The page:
The S&P and Dow continue to push along the upper channel of their respective daily uptrend lines, which they have been doing that for the past week. The market is just plain resilient and does not want to pull back, regardless of what the charts are telling us. Does this mean we should be bullish in the short-term? Not really, because we feel the risk/reward ratio of initiating new long positions here is not positive. However, remember that overbought can remain overbought for many days, and anything more than “dipping a toe in the water” on the short side is not advisable at this point either. If you are in cash, it is probably a good idea to remain that way for a few days until the market stops showing mixed signals. If you are already long, continue trailing stops higher to lock in gains. If you are short, keep those stops tight and remember you can always re-enter at a better price if you get stopped out.
On a fundamental note, there are a few important factors occurring right now that are affecting the markets. For one, remember that this coming Friday is QUADRUPLE witching options expiration day. This means that options contracts for indexes, stocks, futures, and single stock futures will be expiring for the month and second quarter. Normal monthly option expiration days typically create erratic volatility on the third Friday of every month, but quadruple witching days create an even more wild ride. This occurs as “big money” enters large positions in the market in order to move their underlying instruments towards their options’ respective strike prices. As we near Friday, this will play more of a factor, but Friday afternoon especially is likely to be very tricky for intraday traders.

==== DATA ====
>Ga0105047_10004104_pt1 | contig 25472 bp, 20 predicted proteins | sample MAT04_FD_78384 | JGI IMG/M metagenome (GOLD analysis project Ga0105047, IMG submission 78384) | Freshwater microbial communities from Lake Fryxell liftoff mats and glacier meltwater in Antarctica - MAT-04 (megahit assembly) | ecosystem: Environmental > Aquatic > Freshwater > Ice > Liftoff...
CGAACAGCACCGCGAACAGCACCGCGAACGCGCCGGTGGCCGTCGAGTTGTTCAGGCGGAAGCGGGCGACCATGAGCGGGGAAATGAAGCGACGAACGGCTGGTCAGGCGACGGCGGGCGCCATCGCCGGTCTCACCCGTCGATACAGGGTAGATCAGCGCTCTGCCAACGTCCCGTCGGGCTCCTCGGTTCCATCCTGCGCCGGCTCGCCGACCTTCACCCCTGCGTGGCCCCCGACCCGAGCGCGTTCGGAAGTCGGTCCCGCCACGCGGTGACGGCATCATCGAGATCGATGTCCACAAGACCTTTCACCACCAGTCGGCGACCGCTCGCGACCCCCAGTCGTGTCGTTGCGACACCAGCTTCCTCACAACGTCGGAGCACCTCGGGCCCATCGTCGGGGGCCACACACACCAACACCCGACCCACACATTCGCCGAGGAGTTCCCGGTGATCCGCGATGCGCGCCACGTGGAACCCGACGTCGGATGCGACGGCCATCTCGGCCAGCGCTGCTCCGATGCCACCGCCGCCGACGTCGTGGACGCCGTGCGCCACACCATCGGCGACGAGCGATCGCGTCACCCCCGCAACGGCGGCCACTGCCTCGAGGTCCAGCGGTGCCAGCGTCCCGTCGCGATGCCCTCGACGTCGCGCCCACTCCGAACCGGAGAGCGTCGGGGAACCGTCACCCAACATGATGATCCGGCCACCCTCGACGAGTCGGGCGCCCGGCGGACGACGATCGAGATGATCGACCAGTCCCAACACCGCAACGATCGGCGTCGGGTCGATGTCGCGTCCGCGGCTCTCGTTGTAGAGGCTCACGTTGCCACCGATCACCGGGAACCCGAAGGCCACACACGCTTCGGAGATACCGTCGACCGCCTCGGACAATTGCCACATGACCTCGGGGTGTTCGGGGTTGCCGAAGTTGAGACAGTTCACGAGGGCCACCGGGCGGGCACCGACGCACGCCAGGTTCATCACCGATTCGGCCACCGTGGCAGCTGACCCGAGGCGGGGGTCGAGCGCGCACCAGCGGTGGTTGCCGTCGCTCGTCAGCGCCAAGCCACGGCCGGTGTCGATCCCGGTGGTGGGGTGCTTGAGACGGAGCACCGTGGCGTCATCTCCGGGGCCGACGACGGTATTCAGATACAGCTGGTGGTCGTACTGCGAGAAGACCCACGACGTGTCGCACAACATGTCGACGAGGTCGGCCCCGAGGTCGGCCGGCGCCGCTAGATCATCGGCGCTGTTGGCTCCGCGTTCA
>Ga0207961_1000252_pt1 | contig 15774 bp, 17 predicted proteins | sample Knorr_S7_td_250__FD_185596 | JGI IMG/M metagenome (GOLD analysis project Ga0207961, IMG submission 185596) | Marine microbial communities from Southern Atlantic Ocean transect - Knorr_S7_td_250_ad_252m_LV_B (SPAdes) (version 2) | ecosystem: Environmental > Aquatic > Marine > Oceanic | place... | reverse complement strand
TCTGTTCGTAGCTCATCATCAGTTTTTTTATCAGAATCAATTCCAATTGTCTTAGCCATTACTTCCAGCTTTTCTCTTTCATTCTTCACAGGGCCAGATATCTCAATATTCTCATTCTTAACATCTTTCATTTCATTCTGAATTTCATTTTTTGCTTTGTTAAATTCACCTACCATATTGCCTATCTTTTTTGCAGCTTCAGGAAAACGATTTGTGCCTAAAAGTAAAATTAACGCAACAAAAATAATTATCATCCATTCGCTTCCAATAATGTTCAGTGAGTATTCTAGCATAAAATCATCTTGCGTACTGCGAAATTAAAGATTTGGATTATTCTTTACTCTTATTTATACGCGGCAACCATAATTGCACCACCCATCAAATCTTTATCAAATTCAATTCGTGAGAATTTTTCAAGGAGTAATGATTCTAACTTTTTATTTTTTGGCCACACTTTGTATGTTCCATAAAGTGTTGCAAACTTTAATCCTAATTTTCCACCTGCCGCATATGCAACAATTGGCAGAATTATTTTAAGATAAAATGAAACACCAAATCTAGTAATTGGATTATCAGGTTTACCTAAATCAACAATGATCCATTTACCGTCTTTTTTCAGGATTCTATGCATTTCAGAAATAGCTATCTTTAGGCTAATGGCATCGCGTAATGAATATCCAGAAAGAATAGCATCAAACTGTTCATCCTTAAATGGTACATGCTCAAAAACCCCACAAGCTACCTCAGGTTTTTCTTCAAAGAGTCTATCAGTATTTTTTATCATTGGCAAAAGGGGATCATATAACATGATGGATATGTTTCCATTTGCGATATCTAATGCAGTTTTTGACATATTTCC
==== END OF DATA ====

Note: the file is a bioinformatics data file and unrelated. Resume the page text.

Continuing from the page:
In addition to options expiration, the end of June marks the end of the second quarter for mutual funds. This means we are likely to continue seeing “window dressing” through the last day of the month. “Window dressing” is what occurs when mutual fund managers purchase all the “hot stocks” of the past quarter so that they can gleefully give the illusion to their fund holders that they have held positions in the “hot stocks” throughout the entire quarter. Nevermind the fact that they bought them at their highs, just as long as they can demonstrate that they own them in their funds. You mean they actually do that? Oh yeah! This means that the stocks that have been hot all quarter are likely to remain that way throughout the rest of the month. This will probably create some great shorting opportunities in sectors such as the Biotechs and Internets because they are being artificially inflated right now. But, we will probably need to wait until July for that.
On a final note, keep an eye on the software sector today (SWH is the HOLDR). Microsoft began showing signs of strength yesterday after being a laggard throughout this entire rally. Furthermore, Oracle increased their bid price for Peoplesoft today, which is likely to spark an interest in the whole sector. So, there may be a long play in SWH or individual software stocks if the broad market holds up today. On the downside, EK (Eastman Kodak) issued a profit warning before the bell today and, since it is a Dow component, we may see pressure on DIA (Dow Jones Average). The entry price on DIA for a short is not very clear, but you may want to put DIA on your watchlist for potential short today if it breaks yesterday’s low. Other than that, remember to trade in your preferred time frame and always “TRADE WHAT YOU SEE, NOT WHAT YOU THINK.”
Today’s watch list: